It has been decided that the Pavilion End at Trent Bridge will henceforth be known as the Stuart Broad End in honour of one of England’s most accomplished bowlers, who hung up his boots following the Ashes series earlier this year.
Broad finished his career with 604 wickets in the Test match format, placing him fifth all-time after Muttiah Muralitharan, Shane Warne, James Anderson, and Anil Kumble. Broad’s last match was in July, when England drew 2-2 with Australia.
Broad has a soft spot in his heart for the Pavilion End since he is the only person to have ever scored a hat-trick in a test match there, which he did against India in 2011.
However, it was a blistering burst of fast bowling in the opening session of an Ashes Test in 2015 that will live long in the memory as he tore through Australia’s top order to end with his career best numbers of eight wickets for 15 runs. This will live long in the memory as he ripped through Australia’s top order to finish with his career best stats.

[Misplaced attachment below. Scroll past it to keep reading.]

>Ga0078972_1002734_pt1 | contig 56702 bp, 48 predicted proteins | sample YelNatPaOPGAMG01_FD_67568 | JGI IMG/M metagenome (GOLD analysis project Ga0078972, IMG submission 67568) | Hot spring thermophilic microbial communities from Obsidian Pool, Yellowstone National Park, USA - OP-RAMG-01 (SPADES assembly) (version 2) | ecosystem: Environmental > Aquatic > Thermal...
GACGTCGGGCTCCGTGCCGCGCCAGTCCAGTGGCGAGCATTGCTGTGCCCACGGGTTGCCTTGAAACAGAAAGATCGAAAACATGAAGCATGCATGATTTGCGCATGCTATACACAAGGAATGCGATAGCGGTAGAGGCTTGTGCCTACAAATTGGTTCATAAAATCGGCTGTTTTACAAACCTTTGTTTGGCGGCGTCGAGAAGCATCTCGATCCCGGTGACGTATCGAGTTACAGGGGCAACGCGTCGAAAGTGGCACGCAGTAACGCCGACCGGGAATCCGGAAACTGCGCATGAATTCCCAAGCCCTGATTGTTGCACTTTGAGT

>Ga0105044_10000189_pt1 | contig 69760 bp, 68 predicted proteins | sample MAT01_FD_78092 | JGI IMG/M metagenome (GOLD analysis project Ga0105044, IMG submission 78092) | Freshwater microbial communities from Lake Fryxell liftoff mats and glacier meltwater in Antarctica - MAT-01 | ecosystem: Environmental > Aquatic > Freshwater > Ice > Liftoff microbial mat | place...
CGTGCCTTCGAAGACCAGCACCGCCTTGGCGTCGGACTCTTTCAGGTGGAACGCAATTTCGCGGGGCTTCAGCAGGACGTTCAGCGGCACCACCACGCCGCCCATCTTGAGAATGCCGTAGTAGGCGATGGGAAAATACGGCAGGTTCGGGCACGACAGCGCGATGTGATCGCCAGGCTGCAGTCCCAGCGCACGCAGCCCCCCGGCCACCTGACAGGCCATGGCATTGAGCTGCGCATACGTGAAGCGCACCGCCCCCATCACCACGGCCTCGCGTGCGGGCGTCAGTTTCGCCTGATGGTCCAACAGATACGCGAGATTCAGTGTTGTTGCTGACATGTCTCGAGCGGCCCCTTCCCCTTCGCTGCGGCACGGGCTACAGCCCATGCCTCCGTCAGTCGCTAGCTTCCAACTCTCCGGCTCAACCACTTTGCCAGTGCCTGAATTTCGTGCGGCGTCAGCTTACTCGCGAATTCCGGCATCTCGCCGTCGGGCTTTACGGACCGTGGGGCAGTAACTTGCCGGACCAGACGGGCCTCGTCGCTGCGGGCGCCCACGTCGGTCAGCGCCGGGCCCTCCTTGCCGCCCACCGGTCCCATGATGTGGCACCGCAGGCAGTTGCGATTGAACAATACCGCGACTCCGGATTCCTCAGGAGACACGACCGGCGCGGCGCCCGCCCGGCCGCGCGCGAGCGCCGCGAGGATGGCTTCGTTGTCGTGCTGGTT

“It’s a bit surreal to think that part of the ground where I fell in love with cricket will now bear my name,” Broad, 37, said in a statement. “It’s a bit surreal to think that part of the ground where I fell in love with cricket will now bear my name.”
“Playing for Notts (Nottinghamshire) has meant so much to me, and I’ve been so fortunate that, despite the fact that my career has brought me all over the world, I’ve always been able to return home to Trent Bridge.
“As someone who was born and raised in Nottingham, I can say without a doubt that this is an extremely proud moment for both my family and I.”
Broad had 43 appearances for both his county and nation at Trent Bridge, during which he collected 190 wickets.
It is only right that the end of his home stadium, where he achieved some of his greatest triumphs, would now serve as a lasting homage to his cricketing career, said the chairman of Nottinghamshire, Andy Hunt. “It feels only fitting that the end of his home ground,”
At the same end at Old Trafford where Broad took his 600th test wicket, an end was named after Broad’s former teammate and England’s top wicket-taker, James Anderson. The end was dedicated to Anderson in 2017 and bears Anderson’s name.